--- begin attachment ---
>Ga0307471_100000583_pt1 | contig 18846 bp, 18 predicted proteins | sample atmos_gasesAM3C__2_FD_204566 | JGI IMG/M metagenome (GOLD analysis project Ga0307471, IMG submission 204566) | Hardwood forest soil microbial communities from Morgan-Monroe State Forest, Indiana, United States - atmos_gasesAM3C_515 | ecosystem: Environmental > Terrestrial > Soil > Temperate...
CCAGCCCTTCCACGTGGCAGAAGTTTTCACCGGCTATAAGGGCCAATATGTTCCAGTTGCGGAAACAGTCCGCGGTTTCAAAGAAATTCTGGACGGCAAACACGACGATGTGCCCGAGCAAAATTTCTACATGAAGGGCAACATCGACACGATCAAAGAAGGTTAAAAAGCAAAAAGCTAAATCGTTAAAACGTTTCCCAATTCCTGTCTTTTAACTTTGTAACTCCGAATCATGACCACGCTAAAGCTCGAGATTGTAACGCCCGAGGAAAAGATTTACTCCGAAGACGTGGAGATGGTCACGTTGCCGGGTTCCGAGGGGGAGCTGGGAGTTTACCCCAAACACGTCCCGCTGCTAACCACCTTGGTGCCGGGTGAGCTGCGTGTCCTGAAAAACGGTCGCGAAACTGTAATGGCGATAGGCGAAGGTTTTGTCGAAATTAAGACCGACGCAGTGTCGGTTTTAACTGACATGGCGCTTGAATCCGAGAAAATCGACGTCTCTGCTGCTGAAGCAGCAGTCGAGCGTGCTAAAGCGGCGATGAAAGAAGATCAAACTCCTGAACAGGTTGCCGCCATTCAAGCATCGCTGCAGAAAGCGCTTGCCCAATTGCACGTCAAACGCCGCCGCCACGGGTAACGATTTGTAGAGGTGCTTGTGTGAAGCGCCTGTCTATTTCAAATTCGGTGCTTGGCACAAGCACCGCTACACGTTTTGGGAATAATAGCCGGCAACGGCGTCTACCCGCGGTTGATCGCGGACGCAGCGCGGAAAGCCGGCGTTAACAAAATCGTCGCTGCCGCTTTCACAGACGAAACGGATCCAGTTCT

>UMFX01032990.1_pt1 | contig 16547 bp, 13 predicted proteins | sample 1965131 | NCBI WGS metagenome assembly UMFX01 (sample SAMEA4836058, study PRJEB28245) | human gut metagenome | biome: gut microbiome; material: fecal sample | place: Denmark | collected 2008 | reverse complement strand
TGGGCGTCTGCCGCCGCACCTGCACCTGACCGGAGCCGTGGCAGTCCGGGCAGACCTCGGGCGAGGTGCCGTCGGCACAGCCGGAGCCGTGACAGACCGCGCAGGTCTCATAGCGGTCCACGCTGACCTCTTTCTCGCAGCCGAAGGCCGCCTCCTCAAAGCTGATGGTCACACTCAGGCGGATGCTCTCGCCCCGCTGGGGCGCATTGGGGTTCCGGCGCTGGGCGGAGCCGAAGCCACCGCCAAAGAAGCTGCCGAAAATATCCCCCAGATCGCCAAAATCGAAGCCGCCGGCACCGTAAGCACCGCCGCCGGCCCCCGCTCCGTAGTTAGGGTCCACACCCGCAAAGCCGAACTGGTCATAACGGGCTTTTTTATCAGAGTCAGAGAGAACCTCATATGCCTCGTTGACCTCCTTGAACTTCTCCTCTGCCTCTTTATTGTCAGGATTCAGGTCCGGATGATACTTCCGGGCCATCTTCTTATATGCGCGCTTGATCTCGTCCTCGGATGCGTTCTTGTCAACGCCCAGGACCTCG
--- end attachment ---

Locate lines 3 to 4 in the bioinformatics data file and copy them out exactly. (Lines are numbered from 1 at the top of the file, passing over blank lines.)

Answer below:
>UMFX01032990.1_pt1 | contig 16547 bp, 13 predicted proteins | sample 1965131 | NCBI WGS metagenome assembly UMFX01 (sample SAMEA4836058, study PRJEB28245) | human gut metagenome | biome: gut microbiome; material: fecal sample | place: Denmark | collected 2008 | reverse complement strand
TGGGCGTCTGCCGCCGCACCTGCACCTGACCGGAGCCGTGGCAGTCCGGGCAGACCTCGGGCGAGGTGCCGTCGGCACAGCCGGAGCCGTGACAGACCGCGCAGGTCTCATAGCGGTCCACGCTGACCTCTTTCTCGCAGCCGAAGGCCGCCTCCTCAAAGCTGATGGTCACACTCAGGCGGATGCTCTCGCCCCGCTGGGGCGCATTGGGGTTCCGGCGCTGGGCGGAGCCGAAGCCACCGCCAAAGAAGCTGCCGAAAATATCCCCCAGATCGCCAAAATCGAAGCCGCCGGCACCGTAAGCACCGCCGCCGGCCCCCGCTCCGTAGTTAGGGTCCACACCCGCAAAGCCGAACTGGTCATAACGGGCTTTTTTATCAGAGTCAGAGAGAACCTCATATGCCTCGTTGACCTCCTTGAACTTCTCCTCTGCCTCTTTATTGTCAGGATTCAGGTCCGGATGATACTTCCGGGCCATCTTCTTATATGCGCGCTTGATCTCGTCCTCGGATGCGTTCTTGTCAACGCCCAGGACCTCG